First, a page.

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Change of strategy or combined printing at MS Models

Change of strategy or combined printing at MS Models

The first years of MS Models existence are over and we can look back and evaluate the successes and failures. Fortunately, the numbers say that MS Models activity is more in the successful part, but there is also a part of the mentioned failures. And what do we mean by success and failure? Why did such an article come out? The aim is to present to the public what actually involves such sales of paper models. Facts that didn't occur to me at the beginning. After all, selling models is just drawing and drawing...

Light consideration

But let's start from the beginning. So what is success and failure? That's a purely individual thing. Some count success in profit, others in fame. I personally measure success by the number of models sold. If the stock disappears briskly, they consider it a success. Otherwise, when a model sells slowly or sales stop altogether, we can talk about failure. These two conditions are closely related to a problem that sooner or later had to appear. That problem is called "stocking unsold models". As mentioned at the beginning, this is one of the things that is hidden to the eye at first. The reason is simple. The capital is smaller to begin with, or the printed models are smaller in scale. If we print by offset, the print run is in the hundreds of pieces, usually at least 500. To give you an idea: if we have a smaller model in an A4 size book with 6xA4 parts, 4x A4 instructional drawings + some ribs, we bring approximately 63kg of paper from the printer with a stack height of 1.3m. Which isn't that bad. But then there will be more and more models, which will be even more extensive. And let's go straight for the biggest caliber in the form of such a 1:25 scale locomotive, which already has a fair A3 size book, 22xA3 parts, 12xA3 instructional drawings, 6xA3 parts with skeleton. Here you already take home from the printer a beautiful 350kg of paper, stack height 3,6m. You get home and you start figuring out where to put it. In the cellar? Probably not, given the humidity. In the attic, where it's 50°C in summer and -10°C in winter? Worse, when you do find a place, it's usually not inflatable, so sooner or later you'll run out of space as you get more models.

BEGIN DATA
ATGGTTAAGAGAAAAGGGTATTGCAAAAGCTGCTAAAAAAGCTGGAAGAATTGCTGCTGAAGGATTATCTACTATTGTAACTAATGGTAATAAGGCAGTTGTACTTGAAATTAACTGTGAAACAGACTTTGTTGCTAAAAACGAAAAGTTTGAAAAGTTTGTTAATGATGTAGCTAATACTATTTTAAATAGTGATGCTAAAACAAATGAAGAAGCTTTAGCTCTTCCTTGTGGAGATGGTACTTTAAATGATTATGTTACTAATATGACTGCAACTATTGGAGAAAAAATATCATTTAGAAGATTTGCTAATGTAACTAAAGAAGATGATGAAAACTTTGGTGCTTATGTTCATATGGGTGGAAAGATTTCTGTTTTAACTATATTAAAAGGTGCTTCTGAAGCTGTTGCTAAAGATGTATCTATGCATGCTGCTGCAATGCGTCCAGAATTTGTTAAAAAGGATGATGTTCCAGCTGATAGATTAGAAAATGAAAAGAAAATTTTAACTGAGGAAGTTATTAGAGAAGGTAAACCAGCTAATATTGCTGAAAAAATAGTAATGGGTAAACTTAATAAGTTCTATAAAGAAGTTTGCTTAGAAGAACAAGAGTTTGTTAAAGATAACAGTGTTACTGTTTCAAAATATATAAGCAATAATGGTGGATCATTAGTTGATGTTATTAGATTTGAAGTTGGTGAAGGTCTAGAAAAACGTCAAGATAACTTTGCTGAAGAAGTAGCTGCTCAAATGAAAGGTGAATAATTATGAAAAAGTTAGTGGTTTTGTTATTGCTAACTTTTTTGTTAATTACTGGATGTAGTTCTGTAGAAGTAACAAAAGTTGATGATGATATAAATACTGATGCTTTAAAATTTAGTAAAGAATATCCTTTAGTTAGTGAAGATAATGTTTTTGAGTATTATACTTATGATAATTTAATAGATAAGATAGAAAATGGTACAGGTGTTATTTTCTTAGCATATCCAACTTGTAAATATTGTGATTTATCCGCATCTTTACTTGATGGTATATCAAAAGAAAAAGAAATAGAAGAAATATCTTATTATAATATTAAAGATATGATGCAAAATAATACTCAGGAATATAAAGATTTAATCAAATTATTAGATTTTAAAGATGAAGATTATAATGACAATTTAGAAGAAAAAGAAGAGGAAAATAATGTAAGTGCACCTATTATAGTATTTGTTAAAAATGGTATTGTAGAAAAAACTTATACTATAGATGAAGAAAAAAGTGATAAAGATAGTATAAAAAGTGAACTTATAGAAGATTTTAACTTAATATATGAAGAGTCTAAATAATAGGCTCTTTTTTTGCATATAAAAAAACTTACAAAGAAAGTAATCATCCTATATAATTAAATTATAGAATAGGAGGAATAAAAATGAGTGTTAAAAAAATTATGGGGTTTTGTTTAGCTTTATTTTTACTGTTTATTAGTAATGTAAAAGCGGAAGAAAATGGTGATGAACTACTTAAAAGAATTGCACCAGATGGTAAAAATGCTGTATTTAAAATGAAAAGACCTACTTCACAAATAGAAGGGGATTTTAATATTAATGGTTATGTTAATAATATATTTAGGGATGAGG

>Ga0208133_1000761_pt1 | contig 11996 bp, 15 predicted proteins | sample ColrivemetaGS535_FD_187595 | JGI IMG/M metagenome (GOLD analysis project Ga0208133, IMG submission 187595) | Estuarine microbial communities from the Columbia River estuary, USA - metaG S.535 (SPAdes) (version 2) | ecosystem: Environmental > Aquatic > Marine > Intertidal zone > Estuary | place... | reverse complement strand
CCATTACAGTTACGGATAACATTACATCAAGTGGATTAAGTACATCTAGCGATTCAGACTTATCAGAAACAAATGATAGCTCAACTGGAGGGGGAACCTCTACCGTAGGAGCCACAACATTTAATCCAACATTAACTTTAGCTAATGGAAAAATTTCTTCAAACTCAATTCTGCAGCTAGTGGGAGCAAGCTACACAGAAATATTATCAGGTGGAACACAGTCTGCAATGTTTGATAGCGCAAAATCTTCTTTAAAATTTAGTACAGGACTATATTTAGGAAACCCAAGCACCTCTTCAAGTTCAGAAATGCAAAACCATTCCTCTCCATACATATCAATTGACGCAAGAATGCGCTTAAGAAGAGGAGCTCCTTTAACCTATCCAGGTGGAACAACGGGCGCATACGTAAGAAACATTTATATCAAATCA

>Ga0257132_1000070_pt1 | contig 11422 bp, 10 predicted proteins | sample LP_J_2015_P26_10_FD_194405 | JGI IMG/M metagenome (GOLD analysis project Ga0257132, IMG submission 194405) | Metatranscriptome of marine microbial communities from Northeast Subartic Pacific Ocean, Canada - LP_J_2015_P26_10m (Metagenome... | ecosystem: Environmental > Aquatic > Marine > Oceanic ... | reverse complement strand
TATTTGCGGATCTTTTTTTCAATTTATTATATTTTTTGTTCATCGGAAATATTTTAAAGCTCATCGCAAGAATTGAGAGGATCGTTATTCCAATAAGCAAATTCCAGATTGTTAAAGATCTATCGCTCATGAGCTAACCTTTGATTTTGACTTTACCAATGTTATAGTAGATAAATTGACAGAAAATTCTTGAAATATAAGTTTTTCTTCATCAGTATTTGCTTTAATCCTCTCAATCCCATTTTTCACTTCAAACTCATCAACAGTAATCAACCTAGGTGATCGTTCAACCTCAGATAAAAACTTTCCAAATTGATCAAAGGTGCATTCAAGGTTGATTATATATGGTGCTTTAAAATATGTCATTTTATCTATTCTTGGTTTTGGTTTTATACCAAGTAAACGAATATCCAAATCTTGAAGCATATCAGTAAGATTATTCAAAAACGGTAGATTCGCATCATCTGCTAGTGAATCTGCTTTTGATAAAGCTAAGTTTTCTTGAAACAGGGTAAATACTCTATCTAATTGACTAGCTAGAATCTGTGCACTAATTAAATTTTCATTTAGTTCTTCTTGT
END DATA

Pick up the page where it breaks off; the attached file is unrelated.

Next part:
And here I am slowly getting to the point of this article. And that is the question of how to produce the models? How to make sure that the whole house doesn't fill up with paper? We are talking about the case where renting external space for storing models is not efficient. The answer to this question seems simple - simply print fewer models. To understand why the answer to this question is not simple, let's first see the types of individual prints and their principle.

Printing technology

Offset print

It is probably the most desirable form of printing for paper models. The print is velvety matt, waterproof, and does not crack on the fold. The only problem is that it is produced in large quantities at once. Since the production of printing matrices is expensive, we have to print a large number of models to get to an acceptable price at which we will sell the model. And with a large number of models comes the problem of storage. It is therefore very uneconomical to print a model offset in batches of, say, 100 pieces. Moreover, it is very likely that such a small print run would not even be printed by the printer.

Digital print

It is an alternative to offset printing. The surface is semi-gloss to glossy. If we have a good quality printer, the ink does not peel on the fold. Slight peeling can be seen on the cut. Here the problem is eliminated by the necessary retouching, which we do anyway, regardless of the type of printing. Also, when shaping the radii, no signs of the print peeling from the paper were observed. Even so, this type of printing is rejected, although in my opinion it has great potential and selected types of models such as cars, locomotives, etc. Thanks to the glossy surface, it reproduces the surface of the master much more faithfully and the colours are much richer than with offset. The advantage is the production from one piece, the disadvantage is the higher printing price.

Laser print